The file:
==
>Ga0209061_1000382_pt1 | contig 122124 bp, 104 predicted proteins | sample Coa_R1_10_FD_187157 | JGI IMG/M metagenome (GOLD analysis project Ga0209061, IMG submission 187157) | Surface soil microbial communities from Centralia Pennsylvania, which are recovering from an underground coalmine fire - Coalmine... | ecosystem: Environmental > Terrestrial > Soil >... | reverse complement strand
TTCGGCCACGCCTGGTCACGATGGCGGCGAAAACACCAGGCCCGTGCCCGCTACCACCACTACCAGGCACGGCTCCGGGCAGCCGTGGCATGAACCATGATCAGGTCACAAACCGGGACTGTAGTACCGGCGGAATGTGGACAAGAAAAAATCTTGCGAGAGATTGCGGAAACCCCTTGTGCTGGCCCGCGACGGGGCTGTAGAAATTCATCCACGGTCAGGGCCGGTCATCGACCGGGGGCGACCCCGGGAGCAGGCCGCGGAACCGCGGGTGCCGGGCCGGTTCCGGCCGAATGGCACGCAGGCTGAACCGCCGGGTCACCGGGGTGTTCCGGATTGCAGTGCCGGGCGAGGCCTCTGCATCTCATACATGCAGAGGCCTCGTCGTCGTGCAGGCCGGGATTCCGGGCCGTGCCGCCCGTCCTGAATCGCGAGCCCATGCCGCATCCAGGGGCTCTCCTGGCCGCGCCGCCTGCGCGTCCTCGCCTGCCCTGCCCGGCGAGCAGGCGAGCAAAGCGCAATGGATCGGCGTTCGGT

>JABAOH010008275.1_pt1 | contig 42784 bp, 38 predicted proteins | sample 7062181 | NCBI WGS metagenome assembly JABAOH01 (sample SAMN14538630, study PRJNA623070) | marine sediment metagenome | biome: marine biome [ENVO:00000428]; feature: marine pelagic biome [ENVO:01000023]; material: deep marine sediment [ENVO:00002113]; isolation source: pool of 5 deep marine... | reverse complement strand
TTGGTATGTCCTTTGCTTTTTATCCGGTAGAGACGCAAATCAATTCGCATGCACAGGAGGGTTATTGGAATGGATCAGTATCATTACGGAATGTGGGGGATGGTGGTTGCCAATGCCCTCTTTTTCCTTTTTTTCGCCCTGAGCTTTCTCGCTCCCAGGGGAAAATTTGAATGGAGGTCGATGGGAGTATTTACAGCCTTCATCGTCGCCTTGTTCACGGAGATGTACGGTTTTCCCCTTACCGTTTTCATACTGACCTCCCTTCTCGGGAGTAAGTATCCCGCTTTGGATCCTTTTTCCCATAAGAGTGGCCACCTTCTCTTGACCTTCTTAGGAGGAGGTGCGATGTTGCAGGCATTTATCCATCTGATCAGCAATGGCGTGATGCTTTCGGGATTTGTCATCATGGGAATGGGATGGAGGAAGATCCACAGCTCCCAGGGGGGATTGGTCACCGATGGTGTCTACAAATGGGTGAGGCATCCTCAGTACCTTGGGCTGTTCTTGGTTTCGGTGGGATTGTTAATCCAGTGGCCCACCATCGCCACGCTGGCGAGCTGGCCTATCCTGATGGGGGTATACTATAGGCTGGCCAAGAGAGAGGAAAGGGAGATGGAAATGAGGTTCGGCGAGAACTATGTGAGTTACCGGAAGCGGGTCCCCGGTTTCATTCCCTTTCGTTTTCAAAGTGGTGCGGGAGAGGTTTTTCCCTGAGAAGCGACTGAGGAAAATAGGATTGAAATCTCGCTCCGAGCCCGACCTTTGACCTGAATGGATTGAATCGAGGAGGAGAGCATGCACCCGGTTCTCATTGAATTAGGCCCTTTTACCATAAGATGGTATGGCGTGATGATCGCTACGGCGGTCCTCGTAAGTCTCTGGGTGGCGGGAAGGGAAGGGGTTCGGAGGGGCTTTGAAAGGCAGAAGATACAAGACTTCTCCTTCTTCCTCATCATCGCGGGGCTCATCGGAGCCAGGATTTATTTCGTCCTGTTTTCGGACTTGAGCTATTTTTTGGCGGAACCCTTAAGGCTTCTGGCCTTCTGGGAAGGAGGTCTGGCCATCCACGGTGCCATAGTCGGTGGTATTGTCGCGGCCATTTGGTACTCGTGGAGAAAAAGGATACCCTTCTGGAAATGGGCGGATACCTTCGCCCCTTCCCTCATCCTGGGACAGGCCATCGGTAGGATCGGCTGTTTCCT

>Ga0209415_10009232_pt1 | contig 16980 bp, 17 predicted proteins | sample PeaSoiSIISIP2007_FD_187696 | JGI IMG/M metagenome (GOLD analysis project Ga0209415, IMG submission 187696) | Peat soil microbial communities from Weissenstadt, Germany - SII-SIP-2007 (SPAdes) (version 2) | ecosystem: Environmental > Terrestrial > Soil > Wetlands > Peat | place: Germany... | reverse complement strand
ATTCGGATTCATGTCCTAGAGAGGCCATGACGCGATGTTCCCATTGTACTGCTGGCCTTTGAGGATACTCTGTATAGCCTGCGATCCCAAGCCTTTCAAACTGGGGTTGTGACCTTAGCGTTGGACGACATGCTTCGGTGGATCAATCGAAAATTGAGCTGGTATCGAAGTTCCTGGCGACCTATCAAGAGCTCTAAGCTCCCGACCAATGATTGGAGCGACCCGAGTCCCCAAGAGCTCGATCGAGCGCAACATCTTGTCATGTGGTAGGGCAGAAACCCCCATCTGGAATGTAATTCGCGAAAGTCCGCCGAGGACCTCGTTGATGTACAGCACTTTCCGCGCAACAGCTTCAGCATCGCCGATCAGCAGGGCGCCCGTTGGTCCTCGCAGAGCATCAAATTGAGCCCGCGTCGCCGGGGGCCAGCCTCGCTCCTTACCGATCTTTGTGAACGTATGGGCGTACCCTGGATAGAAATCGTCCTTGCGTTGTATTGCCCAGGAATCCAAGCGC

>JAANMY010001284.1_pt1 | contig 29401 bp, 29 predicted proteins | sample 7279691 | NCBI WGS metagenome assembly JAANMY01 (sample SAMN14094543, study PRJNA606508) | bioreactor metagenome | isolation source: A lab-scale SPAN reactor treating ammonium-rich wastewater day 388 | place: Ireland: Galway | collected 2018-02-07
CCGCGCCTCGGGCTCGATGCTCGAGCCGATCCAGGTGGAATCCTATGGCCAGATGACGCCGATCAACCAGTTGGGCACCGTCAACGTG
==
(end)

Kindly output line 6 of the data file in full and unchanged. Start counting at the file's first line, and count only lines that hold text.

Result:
ATTCGGATTCATGTCCTAGAGAGGCCATGACGCGATGTTCCCATTGTACTGCTGGCCTTTGAGGATACTCTGTATAGCCTGCGATCCCAAGCCTTTCAAACTGGGGTTGTGACCTTAGCGTTGGACGACATGCTTCGGTGGATCAATCGAAAATTGAGCTGGTATCGAAGTTCCTGGCGACCTATCAAGAGCTCTAAGCTCCCGACCAATGATTGGAGCGACCCGAGTCCCCAAGAGCTCGATCGAGCGCAACATCTTGTCATGTGGTAGGGCAGAAACCCCCATCTGGAATGTAATTCGCGAAAGTCCGCCGAGGACCTCGTTGATGTACAGCACTTTCCGCGCAACAGCTTCAGCATCGCCGATCAGCAGGGCGCCCGTTGGTCCTCGCAGAGCATCAAATTGAGCCCGCGTCGCCGGGGGCCAGCCTCGCTCCTTACCGATCTTTGTGAACGTATGGGCGTACCCTGGATAGAAATCGTCCTTGCGTTGTATTGCCCAGGAATCCAAGCGC